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If Cuba was not located where it is, Fidel Castro would be remembered as just another tin pot dictator. However, Cuba is located in one of the most strategically important places in the world view of the United States.TM

Castro oversaw a brutal one party state. Torture was routine, ‘disappearances’ were commonplace. There were thousands of political prisoners, free speech was stamped on, gay rights suppressed, political freedoms nonexistent.

Supporters of Castro’s dictatorship are prepared to overlook all this, or whitewash it with talk of ‘mistakes’ while concentrating on the positive side of the regime – health care and education.

Why? The why is partially to do with Cuba’s location.

If Cuba had been located elsewhere, for example where East Timor is, then the dictator who came before Castro (Batista) may not have been an American puppet, and thus not automatically hated by those who hate America. Nor would the USA then have been so concerned with the new dictatorship. Therefore, those who loathe what they see as American imperialism would not have concerned themselves so much with Cuba, nor lionized its achievements while ignoring its human rights abuses.

Cuba is not East Timor and Cuba’s location, guarding the mouth of the Gulf of Mexico, is in the premier league of American foreign and domestic policy concerns.

The fertile plains of the Mississippi basin grew the crops which were transported down the rivers to the port of New Orleans. These crops, shipped to Europe, allowed European workers to leave the fields and enter the urban industries thus making possible the industrial revolution – beginning in Britain. But the Florida and Yucatan straits, leading past Cuba and into the Atlantic are narrow, and America had to guarantee this flow of trade.

Spain controlled Cuba. It was by the late 1800s such a weak power it was not considered much of a threat, and probably incapable of blocking the straits, but the British, Germans, even the French might.

British sea power, with its bases in the Caribbean, was of particular concern. The building of the Panama Canal only heightened the tensions. As the USA was now a two-ocean power, its navy could transit from one to the other via the Canal, but only if it also controlled the mouth of the Gulf of Mexico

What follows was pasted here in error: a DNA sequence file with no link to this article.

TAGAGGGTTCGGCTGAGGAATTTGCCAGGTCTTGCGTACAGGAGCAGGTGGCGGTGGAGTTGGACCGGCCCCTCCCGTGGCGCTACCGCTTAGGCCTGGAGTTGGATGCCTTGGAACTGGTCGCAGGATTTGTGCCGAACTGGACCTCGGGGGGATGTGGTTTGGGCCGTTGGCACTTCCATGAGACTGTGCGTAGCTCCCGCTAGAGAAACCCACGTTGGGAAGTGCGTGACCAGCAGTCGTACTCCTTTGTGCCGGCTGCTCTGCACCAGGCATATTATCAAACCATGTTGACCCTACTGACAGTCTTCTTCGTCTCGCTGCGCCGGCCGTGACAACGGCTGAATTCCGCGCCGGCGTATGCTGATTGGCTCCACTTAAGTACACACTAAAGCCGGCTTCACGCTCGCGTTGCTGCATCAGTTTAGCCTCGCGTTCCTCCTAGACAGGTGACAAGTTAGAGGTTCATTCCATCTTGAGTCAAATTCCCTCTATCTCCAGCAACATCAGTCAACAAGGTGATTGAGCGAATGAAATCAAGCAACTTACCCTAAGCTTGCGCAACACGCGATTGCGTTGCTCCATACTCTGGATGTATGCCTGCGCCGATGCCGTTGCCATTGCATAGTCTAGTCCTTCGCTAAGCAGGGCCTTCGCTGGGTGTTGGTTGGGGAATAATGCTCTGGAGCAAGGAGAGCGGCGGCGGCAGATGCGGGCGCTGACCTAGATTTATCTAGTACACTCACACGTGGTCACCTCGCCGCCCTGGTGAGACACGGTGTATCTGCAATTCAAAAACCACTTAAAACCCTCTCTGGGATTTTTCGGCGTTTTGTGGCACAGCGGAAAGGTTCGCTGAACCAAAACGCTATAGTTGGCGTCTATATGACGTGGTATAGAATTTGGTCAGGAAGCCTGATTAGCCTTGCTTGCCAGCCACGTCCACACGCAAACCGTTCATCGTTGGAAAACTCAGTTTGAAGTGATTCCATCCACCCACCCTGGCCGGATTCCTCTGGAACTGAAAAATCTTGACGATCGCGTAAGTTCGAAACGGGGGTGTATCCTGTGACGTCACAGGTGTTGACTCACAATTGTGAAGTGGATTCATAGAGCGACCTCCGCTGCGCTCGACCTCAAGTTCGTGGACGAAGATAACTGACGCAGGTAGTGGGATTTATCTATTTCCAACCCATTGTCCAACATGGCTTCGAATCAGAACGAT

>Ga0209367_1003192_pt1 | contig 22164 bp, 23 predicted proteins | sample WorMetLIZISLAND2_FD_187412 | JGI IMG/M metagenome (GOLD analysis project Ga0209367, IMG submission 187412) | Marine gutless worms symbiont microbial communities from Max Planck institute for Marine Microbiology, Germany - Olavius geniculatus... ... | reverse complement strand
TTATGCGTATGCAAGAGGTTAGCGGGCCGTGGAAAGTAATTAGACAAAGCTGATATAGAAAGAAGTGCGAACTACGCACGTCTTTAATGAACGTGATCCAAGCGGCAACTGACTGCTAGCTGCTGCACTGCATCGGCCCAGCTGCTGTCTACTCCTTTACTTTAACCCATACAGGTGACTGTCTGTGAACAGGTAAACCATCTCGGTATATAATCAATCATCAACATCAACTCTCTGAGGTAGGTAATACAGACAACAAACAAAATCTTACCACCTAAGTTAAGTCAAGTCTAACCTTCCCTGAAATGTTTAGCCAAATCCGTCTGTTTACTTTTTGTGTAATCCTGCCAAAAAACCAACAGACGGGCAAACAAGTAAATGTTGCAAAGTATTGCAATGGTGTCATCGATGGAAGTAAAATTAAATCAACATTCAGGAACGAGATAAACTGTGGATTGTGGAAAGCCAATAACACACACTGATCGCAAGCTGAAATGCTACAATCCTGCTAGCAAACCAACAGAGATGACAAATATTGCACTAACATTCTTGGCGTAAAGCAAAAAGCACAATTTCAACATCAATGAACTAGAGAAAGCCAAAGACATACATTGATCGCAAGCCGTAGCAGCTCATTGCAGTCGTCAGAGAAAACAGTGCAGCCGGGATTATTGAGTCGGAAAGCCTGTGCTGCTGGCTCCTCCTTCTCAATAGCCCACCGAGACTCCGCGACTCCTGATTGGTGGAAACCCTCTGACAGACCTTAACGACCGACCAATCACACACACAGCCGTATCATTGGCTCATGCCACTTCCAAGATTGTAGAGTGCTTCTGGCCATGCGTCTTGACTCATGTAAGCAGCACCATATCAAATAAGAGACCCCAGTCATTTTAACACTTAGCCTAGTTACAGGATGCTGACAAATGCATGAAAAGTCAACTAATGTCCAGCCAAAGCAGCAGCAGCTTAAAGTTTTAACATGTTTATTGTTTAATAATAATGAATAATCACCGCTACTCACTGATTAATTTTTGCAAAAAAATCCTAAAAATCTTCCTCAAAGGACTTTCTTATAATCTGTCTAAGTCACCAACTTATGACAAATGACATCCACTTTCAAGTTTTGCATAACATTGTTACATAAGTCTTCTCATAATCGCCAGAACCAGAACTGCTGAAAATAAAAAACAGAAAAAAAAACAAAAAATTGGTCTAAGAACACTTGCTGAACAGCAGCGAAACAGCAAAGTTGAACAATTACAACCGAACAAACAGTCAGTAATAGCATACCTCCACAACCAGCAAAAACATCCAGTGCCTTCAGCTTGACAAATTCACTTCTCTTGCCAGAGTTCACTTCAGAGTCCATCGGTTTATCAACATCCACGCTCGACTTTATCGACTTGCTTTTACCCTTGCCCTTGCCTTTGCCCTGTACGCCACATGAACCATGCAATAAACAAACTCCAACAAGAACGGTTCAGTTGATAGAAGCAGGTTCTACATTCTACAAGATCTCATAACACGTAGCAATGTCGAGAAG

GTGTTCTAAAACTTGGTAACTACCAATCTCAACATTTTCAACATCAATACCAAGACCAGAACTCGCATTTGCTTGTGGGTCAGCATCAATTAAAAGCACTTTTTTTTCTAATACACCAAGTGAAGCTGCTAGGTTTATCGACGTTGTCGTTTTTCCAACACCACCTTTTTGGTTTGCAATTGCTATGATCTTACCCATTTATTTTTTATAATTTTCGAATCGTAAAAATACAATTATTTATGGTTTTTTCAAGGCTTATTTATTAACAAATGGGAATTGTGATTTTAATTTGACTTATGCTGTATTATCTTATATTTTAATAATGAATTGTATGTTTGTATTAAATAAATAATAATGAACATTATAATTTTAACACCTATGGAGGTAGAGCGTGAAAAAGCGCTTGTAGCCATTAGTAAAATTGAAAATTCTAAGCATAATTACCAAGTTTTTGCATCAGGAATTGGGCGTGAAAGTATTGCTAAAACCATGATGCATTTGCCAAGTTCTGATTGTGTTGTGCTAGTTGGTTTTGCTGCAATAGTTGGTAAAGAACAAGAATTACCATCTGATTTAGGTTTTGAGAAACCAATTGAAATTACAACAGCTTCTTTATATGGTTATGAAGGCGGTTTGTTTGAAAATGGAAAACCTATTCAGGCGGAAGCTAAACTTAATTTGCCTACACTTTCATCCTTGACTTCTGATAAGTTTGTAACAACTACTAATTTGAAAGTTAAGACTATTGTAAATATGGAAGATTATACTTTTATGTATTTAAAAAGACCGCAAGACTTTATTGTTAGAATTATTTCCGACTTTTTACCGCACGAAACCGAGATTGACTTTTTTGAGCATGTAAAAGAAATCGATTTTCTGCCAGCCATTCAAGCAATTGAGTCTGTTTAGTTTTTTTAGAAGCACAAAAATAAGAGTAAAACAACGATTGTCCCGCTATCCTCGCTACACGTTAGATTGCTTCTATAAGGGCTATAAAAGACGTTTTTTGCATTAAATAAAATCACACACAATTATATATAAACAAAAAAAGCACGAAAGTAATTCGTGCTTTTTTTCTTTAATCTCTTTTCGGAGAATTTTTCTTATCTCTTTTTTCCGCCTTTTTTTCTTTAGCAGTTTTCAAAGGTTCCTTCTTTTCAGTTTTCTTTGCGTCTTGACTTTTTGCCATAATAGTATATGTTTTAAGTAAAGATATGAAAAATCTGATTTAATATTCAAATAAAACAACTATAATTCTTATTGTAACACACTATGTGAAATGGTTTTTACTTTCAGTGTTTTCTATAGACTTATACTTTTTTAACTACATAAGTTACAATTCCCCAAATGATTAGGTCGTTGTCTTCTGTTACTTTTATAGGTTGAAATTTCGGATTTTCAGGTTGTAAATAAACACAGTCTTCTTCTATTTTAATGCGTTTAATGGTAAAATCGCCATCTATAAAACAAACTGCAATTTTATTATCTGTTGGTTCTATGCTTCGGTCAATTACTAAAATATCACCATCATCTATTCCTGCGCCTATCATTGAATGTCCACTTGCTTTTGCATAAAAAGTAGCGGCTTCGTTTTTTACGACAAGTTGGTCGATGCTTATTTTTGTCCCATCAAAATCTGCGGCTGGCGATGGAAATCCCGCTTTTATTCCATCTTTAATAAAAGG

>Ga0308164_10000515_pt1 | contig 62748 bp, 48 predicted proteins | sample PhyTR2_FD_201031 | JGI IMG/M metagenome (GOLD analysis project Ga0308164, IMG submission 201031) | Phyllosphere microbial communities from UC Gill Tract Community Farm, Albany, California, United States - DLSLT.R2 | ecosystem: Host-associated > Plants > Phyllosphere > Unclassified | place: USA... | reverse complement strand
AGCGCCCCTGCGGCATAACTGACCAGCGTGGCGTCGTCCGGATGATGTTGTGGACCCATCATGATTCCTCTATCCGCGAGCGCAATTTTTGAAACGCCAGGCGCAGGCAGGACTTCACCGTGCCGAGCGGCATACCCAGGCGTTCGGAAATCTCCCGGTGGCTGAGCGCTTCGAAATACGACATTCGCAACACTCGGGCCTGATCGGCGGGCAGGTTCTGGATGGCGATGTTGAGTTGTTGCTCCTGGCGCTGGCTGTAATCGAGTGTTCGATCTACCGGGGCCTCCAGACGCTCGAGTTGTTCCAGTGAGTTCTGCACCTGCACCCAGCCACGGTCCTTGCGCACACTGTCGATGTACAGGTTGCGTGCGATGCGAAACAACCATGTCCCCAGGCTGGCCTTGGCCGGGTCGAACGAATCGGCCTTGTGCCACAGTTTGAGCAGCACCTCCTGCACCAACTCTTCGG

The Spanish-American War of 1898-1900, and the seizure of Cuba by the U.S. put those concerns to rest.

But in 1959 an anti-American, pro-Russian dictatorship came to power in Cuba. It then hosted Russian missiles, capable of being armed with nuclear weapons, and capable of reaching most of the United States. There was also the less apocalyptic, but also existential threat of a naval blockade of the Gulf, and the deployment of shore to ship missiles. Hence the Cuban Missile Crisis of 1962.

Thankfully, war was avoided. But the problem of Cuba’s dictatorship and geographic location remained.

Castro spent the next few decades irritating Presidents Kennedy, Johnson, Nixon, Ford, Carter, Reagan, Bush, Clinton, Bush Jnr, and Obama. But his 6 hour long monologues were not an existential threat for the Americans and could easily be tolerated, as could the fact that he became an idol for anti-Americans who could sate their loathing for the U.S.A through a blind worship of a serial human rights abuser.

They waited him out. He’s gone. Cuba is still where it was. And is still important, not because of Batista, or his successor dictator, but because of where it is. If Cuba was not off the coast of Florida, most people currently weeping for Fidel would not care.



1 Comment on "Castro: Geography, Idolatry, and Hatred."

  1. Castro seemed to be more admired than hated. America has a enemy then the demonetization starts then America’s enemy becomes everybody’s enemy

    Good website Tim keep it up!

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